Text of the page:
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Adv Immunol. 2006;92:119-55.

Functional dynamics of naturally occurring regulatory T cells in health and autoimmunity.

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Department of Surgery, University of British Columbia and Immunity and Infection Research Centre, Vancouver Coastal Health Research Institute, Vancouver V6H 3Z6, Canada.


A network of regulatory T (Treg) cells exists to downregulate immune responses in various inflammatory circumstances and ultimately assure peripheral T cell tolerance. Naturally occurring CD4(+)CD25(+) Treg cell represents a major lymphocyte population engaged in the dominant control of self-reactive T responses and maintenance of tolerance within this network. CD4(+)CD25(+) Treg cells differentiate in the normal thymus as a functionally distinct subpopulation of T cells bearing a broad T cell receptor repertoire endowing these cells with the capacity to recognize a wide spectrum of self-Ag and non-self-Ag specificities. The development of CD4(+)CD25(+) Treg cells is genetically determined, influenced by Ag-specific and nonspecific signals, costimulation, and cytokines that control their activation, expansion, and suppressive activity. Functional abrogation of these cells in vivo, or genetic defects that affect their development or function, unequivocally predisposes animals and humans to the onset of autoimmune and other inflammatory diseases. Studies have shed light in our understanding of the cellular and molecular basis of CD4(+)CD25(+) Treg cell-mediated immune regulation. In this chapter, we discuss the contribution of naturally occurring CD4(+)CD25(+) Treg cells in the induction of immunologic self-tolerance in animal models and humans and attempt to provide a comprehensive overview of recent findings regarding the phenotype, functional dynamics, and effector mechanism of these cells in autoimmune diseases.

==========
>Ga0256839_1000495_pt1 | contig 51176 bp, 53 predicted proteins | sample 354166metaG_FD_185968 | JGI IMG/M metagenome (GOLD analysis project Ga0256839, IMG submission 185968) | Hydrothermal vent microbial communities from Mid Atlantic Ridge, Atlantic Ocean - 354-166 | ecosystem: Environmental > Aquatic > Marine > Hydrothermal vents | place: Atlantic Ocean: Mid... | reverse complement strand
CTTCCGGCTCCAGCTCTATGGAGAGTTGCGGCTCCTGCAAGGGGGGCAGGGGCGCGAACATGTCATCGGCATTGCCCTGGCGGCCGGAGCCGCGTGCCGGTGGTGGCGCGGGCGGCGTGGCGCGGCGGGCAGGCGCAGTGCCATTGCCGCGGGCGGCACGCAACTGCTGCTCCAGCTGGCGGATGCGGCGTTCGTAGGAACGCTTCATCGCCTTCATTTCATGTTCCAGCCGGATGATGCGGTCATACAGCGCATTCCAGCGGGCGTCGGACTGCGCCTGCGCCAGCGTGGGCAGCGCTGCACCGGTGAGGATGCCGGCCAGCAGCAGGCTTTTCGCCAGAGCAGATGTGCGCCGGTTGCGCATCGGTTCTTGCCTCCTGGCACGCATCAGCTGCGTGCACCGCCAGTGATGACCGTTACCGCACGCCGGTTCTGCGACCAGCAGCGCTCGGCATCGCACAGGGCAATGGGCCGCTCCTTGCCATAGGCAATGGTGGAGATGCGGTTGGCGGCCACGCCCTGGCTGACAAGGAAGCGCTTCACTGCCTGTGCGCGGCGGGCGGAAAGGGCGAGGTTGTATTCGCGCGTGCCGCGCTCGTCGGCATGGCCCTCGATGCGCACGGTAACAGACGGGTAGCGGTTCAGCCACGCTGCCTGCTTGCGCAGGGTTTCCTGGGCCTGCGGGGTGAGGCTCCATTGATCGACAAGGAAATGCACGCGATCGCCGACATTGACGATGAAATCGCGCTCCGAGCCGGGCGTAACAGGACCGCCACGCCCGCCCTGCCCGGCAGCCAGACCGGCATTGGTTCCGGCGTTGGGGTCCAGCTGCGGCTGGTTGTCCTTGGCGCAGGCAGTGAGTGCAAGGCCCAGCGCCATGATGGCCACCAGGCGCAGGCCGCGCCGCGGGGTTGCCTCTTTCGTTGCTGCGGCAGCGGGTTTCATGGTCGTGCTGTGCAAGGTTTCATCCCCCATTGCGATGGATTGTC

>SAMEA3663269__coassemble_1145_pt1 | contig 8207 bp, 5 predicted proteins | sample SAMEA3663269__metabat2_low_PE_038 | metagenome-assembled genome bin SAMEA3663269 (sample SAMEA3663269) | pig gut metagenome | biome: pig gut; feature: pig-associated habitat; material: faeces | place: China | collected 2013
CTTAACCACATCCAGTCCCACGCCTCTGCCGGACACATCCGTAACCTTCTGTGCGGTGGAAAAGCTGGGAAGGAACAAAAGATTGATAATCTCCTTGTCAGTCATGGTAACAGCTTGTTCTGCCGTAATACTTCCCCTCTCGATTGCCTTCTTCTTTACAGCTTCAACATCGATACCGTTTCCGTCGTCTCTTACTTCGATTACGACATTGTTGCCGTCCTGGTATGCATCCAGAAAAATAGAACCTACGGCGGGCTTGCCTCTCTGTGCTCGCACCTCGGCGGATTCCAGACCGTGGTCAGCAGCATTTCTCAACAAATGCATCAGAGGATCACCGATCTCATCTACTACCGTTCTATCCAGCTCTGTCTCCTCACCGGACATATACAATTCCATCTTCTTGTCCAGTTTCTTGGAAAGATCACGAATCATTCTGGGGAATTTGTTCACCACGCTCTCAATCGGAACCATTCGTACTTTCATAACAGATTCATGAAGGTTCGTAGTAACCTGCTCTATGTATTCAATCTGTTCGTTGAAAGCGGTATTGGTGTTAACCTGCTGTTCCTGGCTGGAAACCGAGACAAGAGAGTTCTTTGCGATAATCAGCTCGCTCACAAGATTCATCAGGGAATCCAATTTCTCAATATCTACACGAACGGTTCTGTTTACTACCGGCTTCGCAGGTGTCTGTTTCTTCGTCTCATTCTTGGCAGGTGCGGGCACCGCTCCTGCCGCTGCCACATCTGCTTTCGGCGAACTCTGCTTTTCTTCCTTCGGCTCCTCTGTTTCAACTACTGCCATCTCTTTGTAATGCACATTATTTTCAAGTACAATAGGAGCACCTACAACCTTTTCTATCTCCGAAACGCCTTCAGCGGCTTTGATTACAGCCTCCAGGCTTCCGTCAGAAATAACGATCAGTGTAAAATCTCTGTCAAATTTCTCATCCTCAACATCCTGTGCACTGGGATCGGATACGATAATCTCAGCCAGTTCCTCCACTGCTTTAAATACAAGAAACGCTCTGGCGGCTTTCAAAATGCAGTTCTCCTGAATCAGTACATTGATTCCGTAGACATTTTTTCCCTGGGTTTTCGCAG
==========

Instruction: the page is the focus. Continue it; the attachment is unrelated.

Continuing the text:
[Indexed for MEDLINE]

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